Customs Agents Make Unusual Seizur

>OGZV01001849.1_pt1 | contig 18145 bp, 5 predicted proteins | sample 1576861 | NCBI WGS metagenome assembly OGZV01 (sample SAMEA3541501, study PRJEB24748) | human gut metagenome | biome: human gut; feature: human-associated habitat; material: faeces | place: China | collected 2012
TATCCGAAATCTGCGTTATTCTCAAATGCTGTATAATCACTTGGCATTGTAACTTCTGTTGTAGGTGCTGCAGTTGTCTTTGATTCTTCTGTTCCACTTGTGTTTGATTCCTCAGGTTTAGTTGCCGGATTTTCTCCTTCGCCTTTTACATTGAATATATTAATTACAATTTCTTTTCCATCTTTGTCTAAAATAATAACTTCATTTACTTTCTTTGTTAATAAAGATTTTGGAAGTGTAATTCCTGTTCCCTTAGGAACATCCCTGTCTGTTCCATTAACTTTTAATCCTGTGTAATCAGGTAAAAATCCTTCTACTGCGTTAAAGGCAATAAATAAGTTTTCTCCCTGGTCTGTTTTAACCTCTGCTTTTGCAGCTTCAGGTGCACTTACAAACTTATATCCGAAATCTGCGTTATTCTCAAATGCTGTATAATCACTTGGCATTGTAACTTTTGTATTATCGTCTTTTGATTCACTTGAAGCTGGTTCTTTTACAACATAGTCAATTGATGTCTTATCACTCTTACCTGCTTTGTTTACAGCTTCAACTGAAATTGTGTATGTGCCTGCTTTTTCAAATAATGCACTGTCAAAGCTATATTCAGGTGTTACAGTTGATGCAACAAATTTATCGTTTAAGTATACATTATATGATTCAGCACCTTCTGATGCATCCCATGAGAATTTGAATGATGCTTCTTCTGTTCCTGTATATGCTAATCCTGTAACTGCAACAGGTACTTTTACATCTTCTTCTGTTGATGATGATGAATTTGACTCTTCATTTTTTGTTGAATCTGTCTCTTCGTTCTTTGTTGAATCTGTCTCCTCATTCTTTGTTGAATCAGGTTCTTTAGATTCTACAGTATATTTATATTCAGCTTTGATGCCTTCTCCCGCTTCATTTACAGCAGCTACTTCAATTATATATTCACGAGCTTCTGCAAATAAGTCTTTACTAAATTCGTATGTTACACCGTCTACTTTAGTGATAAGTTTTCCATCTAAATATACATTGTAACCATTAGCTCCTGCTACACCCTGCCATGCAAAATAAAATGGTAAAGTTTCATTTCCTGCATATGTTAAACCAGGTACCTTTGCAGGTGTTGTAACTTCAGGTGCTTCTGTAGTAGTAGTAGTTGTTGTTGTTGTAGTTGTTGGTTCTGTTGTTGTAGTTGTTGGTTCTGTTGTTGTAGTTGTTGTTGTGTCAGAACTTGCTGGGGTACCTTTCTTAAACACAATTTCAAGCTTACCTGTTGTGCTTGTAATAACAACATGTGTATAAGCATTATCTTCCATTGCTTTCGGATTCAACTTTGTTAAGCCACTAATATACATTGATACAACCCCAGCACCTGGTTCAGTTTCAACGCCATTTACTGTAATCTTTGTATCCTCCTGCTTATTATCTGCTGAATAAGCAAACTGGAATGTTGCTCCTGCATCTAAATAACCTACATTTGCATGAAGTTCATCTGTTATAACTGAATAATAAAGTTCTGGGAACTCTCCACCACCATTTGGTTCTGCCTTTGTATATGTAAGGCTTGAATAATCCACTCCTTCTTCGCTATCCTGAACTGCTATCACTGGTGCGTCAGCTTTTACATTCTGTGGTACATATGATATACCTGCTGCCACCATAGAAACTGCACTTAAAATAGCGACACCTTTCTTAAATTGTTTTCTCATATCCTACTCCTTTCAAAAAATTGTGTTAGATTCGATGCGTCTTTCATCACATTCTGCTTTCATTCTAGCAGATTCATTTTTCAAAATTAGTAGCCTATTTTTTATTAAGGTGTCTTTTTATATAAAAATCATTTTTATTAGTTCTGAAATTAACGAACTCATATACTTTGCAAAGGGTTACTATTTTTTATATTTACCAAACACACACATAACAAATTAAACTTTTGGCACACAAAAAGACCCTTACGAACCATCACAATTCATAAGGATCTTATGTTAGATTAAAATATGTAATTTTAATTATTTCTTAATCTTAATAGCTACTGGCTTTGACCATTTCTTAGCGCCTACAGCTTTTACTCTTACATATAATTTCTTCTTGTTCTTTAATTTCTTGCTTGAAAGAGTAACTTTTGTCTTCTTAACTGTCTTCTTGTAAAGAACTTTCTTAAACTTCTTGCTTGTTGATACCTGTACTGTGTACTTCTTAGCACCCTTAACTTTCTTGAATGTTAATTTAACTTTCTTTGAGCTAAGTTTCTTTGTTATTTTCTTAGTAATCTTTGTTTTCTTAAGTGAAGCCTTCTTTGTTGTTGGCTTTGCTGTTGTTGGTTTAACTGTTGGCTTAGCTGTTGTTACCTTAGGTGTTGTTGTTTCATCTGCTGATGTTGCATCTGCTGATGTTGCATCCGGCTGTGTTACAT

first_img by NPR News Sasha Ingber 8.23.19 3:47pm U.S. Customs and Border Protection said it recently made an unusual seizure at a port in California.Agents in Long Beach intercepted three shipments containing nearly 53,000 sights, stocks and other gun parts that came illegally from China.”There was no attempt to hide the importation,” Jaime Ruiz told NPR on Friday. He said the gun parts were correctly labeled and still had their original trademarks. And all three shipments were headed to a legitimate seller and distributor.”It’s kind of an unusual situation,” Ruiz said.CPB stopped the shipments over the past three months and consulted with investigators at the Bureau of Alcohol, Tobacco, Firearms and Explosives. The agency concluded that the cargo breached multiple regulations, including an arms embargo that the United States imposed on China.The seizure comes at a time when confiscations of gun parts, munitions, explosives and fireworks have increased 18% over last year, across the United States’ 328 ports of entry, Ruiz told NPR. But usually smugglers attempt to illegally export weapons and ammunition made in the United States.”We can’t characterize this as a new trend, but something really unusual, as China historically is the main source of other items like wearing apparel, footwear, watches, jewelry, handbags, wallets and electronics,” Ruiz said.The CPB has noted a different trend feeding a black market — the flow of counterfeit computer networking equipment from China. A Homeland Security report found that last year, CPB and Homeland Security Investigations seized 213 shipments containing routers and other equipment sporting fake trademarks, a 25% increase in seizures from 2017. Last year’s seizures were valued at nearly $15.5 million.Phony routers could possibly be linked to the Chinese government, says Will Carter, deputy director at the Center for Strategic and International Studies’ Technology Policy Program, “but the bigger concern is that the routers are not properly maintained” by a supplier to patch vulnerabilities. “They can be built with poor-quality components,” he told NPR.In a publicized federal case from 2008, the FBI identified some 3,500 counterfeit network components from China through an effort called Operation Cisco Raider. “Crimes like these threaten international commerce, national security and the very safety of our citizens,” a Homeland Security assistant secretary said at the time.CPB said the recently confiscated shipments of gun parts were worth about $378,225. The seizure led some to wonder whether the items were a test to see how closely the U.S. government was monitoring shipments or a business was just trying to cut corners by buying cheaper parts.Copyright 2019 NPR. To see more, visit NPR. Customs Agents Make ‘Unusual’ Seizure Of Nearly… last_img read more